The government of Pakistan has empowered the Inter-Services Intelligence (ISI) agency to intercept and trace any phone call or message in the country.

This unprecedented power, officially granted under Section 54 of the Pakistan Telecommunications Act 1996, marks the expansion of surveillance capabilities for the country’s top intelligence agency.

The Federal Cabinet Decision, vide SRO 1005(I)2024 dated 8 July 2024, prohibits ISI officers of grade 18 or above from intercepting calls and messages through any telecommunication system as well as tracing communications. Gives authority.

The Ministry of IT and Telecom issued a notification stressing that the move is in the interest of national security and is aimed at preventing crime.

“In exercise of the powers under Article 54, the Federal Government is pleased to authorize from time to time the designation of officers below grade 18, in the interest of national security and in view of the apprehension of any offence. Inter-Services Intelligence (ISI) to intercept calls and messages or trace calls through any telecommunication system as contemplated under Section 54 of the Act,” the notification read.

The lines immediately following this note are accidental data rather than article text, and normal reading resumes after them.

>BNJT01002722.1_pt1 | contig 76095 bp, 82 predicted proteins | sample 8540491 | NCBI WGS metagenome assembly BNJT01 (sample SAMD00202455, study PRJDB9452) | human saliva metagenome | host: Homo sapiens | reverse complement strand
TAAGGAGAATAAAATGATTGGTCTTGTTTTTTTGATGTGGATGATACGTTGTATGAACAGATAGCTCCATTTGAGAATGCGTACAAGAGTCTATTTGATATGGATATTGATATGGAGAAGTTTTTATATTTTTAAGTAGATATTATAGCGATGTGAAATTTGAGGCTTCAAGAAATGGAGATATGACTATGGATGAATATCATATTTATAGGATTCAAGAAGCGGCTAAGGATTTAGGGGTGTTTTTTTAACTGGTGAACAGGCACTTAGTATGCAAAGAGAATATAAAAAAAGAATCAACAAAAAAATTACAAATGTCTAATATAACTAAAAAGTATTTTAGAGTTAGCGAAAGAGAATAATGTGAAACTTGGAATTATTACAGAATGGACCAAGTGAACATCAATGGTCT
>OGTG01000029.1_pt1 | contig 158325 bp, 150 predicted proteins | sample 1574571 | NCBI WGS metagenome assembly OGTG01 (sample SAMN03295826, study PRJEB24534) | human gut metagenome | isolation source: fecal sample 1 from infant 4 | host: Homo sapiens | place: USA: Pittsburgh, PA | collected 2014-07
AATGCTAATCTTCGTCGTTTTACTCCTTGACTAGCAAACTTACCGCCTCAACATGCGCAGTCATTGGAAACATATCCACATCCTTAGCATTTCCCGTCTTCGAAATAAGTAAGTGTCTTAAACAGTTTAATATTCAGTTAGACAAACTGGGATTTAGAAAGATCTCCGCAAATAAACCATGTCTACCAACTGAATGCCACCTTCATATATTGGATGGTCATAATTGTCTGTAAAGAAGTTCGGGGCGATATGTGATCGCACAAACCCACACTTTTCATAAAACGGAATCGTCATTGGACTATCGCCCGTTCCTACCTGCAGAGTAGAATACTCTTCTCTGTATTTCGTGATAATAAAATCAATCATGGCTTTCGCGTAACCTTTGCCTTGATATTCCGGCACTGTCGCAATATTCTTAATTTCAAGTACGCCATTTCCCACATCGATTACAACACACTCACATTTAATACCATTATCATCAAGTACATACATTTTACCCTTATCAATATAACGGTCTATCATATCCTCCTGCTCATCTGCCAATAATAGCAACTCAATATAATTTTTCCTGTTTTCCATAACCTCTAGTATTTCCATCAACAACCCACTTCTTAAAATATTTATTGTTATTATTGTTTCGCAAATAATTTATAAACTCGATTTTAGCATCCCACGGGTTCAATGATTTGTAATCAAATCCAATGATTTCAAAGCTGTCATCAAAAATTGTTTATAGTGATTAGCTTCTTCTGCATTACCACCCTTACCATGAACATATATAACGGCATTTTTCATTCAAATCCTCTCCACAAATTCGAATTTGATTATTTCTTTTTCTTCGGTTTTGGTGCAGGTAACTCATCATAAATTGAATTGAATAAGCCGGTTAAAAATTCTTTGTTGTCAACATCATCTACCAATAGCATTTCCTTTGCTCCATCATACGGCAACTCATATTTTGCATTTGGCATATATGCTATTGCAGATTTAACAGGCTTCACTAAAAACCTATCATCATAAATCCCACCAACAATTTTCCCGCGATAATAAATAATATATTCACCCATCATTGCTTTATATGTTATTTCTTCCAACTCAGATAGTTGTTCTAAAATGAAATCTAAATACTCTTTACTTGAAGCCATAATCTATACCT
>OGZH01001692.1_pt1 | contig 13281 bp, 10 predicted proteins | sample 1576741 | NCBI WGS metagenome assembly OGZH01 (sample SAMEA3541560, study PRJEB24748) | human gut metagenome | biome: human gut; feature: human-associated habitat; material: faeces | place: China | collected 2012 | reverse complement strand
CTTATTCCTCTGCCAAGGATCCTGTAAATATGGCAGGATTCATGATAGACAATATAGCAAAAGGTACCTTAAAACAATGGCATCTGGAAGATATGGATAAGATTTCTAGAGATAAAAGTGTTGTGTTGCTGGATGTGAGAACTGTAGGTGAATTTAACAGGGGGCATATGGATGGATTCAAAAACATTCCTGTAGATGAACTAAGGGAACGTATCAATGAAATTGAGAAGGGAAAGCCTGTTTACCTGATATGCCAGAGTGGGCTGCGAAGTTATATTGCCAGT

It also states that the government shall prioritize and prioritize telecommunication systems over any licensee for the protection of national defense or security against foreign threats.

“The Federal Government is happy to allow the officers in the interest of national security and in view of any fear of crime. […] shall be designated by the ISI from time to time to intercept calls and messages or to trace calls through any communication system.”

According to sources, the decision appears to be part of the government’s broader efforts to tighten control over social media platforms, which the opposition Pakistan Tehreek-e-Insaf (PTI) has sided with its supporters amid shrinking space for traditional media. Used effectively to communicate.

Earlier in May, Prime Minister Shehbaz approved a draft amendment to the Prevention of Electronic Crimes Act (PECA) 2016, proposing the establishment of a Digital Rights Protection Authority.

Media reports indicate that the government is also deploying a national firewall at various Internet Service Providers (ISPs) to control social media content, with filters capable of blocking unwanted content.

Elon Musk-owned Platform X has been blocked since February, and the government recently defended the action during a hearing in the Sindh High Court challenging the ban.

Reacting to the latest authorization to the ISI, PTI leader Umar Ayub Khan warned that the government’s actions could backfire. He said, “The government and allies should know that the same actions will be taken against their leaders after they are out of power. When they are affected by the actions they are taking now, they are going round the courts. Must have been.”



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